Increase in the size of human neocortex―acquired in evolution―accounts for the unique cognitive capacity of humans. This expansion reflects the evolutionarily enhanced proliferative ability of basal progenitors (BPs), including the basal radial glia and basal intermediate progenitors (bIPs) in mammalian cortex, which may have been acquired through epigenetic alterations in BPs. However, how the epigenome in BPs differs across species is not known. Here, we report that histone H3 acetylation is a key epigenetic regulation in bIP amplification and cortical expansion. Through epigenetic profiling of sorted bIPs, we show that histone H3 lysine 9 acetylation (H3K9ac) is low in murine bIPs and high in human bIPs. Elevated H3K9ac preferentially increases bIP proliferation, increasing the size and folding of the normally smooth mouse neocortex. H3K9ac drives bIP amplification by increasing expression of the evolutionarily regulated gene, Trnp1, in developing cortex. Our findings demonstrate a previously unknown mechanism that controls cortical architecture.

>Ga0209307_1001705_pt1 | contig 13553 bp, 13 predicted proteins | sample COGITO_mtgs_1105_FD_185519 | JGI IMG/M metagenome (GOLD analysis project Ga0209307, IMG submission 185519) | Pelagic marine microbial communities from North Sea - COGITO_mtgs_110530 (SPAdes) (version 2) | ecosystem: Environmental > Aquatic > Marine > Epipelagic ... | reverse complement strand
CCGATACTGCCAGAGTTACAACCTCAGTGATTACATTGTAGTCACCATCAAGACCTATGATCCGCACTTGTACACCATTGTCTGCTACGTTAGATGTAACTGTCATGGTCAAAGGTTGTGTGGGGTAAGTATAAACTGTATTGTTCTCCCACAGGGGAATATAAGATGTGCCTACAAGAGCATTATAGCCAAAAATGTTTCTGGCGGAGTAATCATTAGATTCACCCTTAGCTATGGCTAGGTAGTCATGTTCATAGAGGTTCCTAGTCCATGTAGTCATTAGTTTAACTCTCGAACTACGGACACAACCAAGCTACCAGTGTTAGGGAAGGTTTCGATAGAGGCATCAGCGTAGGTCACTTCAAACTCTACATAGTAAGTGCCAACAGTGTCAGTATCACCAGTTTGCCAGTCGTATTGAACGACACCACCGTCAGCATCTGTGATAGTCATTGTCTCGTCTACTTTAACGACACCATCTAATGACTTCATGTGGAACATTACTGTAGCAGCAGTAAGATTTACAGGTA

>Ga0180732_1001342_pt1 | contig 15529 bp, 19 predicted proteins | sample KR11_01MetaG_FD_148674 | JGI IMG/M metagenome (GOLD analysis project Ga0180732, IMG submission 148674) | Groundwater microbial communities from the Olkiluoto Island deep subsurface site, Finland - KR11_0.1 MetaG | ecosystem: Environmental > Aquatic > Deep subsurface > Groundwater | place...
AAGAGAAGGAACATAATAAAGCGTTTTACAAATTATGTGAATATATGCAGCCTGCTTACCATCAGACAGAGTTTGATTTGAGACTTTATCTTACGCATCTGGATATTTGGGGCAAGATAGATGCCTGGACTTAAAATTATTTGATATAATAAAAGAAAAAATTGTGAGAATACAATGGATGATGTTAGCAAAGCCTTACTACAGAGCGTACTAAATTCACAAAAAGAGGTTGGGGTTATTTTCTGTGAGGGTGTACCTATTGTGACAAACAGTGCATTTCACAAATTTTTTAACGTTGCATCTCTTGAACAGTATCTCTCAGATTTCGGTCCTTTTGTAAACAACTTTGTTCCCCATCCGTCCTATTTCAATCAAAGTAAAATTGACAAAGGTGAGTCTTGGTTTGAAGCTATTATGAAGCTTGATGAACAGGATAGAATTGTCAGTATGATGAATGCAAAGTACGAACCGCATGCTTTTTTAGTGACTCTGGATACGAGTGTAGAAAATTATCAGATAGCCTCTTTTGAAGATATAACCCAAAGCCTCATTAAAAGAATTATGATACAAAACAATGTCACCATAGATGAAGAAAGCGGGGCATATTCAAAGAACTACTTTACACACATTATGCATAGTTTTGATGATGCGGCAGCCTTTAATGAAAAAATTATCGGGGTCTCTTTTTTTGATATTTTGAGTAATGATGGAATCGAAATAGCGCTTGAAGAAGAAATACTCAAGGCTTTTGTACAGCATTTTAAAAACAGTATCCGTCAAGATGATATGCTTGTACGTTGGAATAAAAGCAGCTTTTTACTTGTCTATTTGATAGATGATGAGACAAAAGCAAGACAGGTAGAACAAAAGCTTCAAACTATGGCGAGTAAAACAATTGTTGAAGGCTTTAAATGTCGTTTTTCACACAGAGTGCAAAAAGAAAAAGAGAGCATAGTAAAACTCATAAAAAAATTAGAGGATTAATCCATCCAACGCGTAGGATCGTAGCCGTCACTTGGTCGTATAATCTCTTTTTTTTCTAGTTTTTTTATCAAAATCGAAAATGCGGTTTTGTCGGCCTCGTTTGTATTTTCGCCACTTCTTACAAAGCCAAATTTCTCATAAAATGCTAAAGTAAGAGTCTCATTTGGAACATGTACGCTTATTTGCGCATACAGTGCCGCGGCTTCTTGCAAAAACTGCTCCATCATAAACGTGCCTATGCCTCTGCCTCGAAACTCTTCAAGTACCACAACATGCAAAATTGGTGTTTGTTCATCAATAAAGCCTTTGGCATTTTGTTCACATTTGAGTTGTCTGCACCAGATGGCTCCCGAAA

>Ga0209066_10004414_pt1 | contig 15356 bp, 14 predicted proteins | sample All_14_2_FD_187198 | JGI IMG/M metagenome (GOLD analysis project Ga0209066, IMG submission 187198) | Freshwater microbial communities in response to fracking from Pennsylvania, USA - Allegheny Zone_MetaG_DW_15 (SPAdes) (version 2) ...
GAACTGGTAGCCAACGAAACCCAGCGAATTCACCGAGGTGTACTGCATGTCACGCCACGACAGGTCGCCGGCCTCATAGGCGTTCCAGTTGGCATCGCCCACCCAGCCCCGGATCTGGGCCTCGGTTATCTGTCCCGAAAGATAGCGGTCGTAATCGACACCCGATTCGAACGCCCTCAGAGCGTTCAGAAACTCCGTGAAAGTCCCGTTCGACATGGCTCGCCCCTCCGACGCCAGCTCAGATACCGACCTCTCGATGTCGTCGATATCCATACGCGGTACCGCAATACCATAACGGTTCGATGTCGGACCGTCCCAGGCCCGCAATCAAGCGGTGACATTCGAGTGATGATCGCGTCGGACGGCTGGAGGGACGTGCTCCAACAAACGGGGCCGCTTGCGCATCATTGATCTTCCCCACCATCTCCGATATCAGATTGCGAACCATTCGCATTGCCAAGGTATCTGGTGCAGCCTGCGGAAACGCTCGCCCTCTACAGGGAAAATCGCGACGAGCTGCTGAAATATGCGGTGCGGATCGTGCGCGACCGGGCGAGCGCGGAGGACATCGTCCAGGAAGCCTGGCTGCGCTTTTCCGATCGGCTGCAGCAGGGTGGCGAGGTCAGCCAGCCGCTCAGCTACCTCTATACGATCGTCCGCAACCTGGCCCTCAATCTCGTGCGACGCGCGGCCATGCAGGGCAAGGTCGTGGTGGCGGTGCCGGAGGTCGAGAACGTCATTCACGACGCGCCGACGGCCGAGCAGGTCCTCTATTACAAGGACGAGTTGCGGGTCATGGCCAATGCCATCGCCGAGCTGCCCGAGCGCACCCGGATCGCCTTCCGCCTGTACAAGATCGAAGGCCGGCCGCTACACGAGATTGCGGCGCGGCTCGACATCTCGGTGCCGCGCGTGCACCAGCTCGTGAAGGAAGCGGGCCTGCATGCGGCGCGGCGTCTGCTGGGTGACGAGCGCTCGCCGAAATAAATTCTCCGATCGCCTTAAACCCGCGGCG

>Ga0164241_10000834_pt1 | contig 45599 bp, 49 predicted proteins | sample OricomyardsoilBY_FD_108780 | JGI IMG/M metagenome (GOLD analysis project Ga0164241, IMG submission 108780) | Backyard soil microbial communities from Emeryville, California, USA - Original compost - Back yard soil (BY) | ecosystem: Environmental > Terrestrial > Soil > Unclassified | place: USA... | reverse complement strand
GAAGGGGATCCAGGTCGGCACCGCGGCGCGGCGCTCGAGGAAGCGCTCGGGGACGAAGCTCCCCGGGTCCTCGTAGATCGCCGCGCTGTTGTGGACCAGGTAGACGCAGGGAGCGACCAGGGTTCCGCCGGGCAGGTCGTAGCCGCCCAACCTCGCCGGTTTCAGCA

|Veröffentlicht - 17 Sept. 2021